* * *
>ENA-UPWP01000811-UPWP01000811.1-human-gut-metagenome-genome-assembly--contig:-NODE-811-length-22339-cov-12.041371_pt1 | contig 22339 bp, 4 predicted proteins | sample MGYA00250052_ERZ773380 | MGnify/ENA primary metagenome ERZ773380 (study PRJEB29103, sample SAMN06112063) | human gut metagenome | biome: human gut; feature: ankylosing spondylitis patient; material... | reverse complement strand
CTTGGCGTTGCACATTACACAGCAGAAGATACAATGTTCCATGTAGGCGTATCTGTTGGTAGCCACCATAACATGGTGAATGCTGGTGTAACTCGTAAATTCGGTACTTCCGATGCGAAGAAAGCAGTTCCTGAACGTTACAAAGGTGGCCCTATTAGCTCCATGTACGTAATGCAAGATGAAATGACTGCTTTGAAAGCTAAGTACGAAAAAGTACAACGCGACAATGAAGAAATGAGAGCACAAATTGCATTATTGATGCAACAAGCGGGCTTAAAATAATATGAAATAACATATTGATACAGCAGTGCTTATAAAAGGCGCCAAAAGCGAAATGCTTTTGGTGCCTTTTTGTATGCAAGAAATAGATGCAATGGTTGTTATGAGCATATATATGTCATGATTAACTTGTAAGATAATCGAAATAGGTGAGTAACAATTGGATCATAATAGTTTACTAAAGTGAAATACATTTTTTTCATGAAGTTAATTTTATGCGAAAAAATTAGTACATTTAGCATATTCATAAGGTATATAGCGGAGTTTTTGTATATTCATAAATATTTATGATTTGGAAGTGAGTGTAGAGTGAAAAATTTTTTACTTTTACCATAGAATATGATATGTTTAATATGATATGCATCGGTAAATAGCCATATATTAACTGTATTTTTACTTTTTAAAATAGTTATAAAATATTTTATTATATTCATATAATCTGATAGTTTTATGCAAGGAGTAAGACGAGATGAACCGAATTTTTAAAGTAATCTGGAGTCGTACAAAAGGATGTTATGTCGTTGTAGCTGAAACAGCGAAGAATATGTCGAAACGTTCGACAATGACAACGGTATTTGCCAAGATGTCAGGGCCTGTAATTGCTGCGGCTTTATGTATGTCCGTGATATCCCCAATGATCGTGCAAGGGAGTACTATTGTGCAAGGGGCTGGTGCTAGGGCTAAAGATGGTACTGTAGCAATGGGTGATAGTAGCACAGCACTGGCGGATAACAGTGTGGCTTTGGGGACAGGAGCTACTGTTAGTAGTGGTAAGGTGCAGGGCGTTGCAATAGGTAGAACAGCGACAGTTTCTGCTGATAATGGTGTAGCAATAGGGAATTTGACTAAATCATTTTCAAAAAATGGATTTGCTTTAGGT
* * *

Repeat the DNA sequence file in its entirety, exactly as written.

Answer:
>ENA-UPWP01000811-UPWP01000811.1-human-gut-metagenome-genome-assembly--contig:-NODE-811-length-22339-cov-12.041371_pt1 | contig 22339 bp, 4 predicted proteins | sample MGYA00250052_ERZ773380 | MGnify/ENA primary metagenome ERZ773380 (study PRJEB29103, sample SAMN06112063) | human gut metagenome | biome: human gut; feature: ankylosing spondylitis patient; material... | reverse complement strand
CTTGGCGTTGCACATTACACAGCAGAAGATACAATGTTCCATGTAGGCGTATCTGTTGGTAGCCACCATAACATGGTGAATGCTGGTGTAACTCGTAAATTCGGTACTTCCGATGCGAAGAAAGCAGTTCCTGAACGTTACAAAGGTGGCCCTATTAGCTCCATGTACGTAATGCAAGATGAAATGACTGCTTTGAAAGCTAAGTACGAAAAAGTACAACGCGACAATGAAGAAATGAGAGCACAAATTGCATTATTGATGCAACAAGCGGGCTTAAAATAATATGAAATAACATATTGATACAGCAGTGCTTATAAAAGGCGCCAAAAGCGAAATGCTTTTGGTGCCTTTTTGTATGCAAGAAATAGATGCAATGGTTGTTATGAGCATATATATGTCATGATTAACTTGTAAGATAATCGAAATAGGTGAGTAACAATTGGATCATAATAGTTTACTAAAGTGAAATACATTTTTTTCATGAAGTTAATTTTATGCGAAAAAATTAGTACATTTAGCATATTCATAAGGTATATAGCGGAGTTTTTGTATATTCATAAATATTTATGATTTGGAAGTGAGTGTAGAGTGAAAAATTTTTTACTTTTACCATAGAATATGATATGTTTAATATGATATGCATCGGTAAATAGCCATATATTAACTGTATTTTTACTTTTTAAAATAGTTATAAAATATTTTATTATATTCATATAATCTGATAGTTTTATGCAAGGAGTAAGACGAGATGAACCGAATTTTTAAAGTAATCTGGAGTCGTACAAAAGGATGTTATGTCGTTGTAGCTGAAACAGCGAAGAATATGTCGAAACGTTCGACAATGACAACGGTATTTGCCAAGATGTCAGGGCCTGTAATTGCTGCGGCTTTATGTATGTCCGTGATATCCCCAATGATCGTGCAAGGGAGTACTATTGTGCAAGGGGCTGGTGCTAGGGCTAAAGATGGTACTGTAGCAATGGGTGATAGTAGCACAGCACTGGCGGATAACAGTGTGGCTTTGGGGACAGGAGCTACTGTTAGTAGTGGTAAGGTGCAGGGCGTTGCAATAGGTAGAACAGCGACAGTTTCTGCTGATAATGGTGTAGCAATAGGGAATTTGACTAAATCATTTTCAAAAAATGGATTTGCTTTAGGT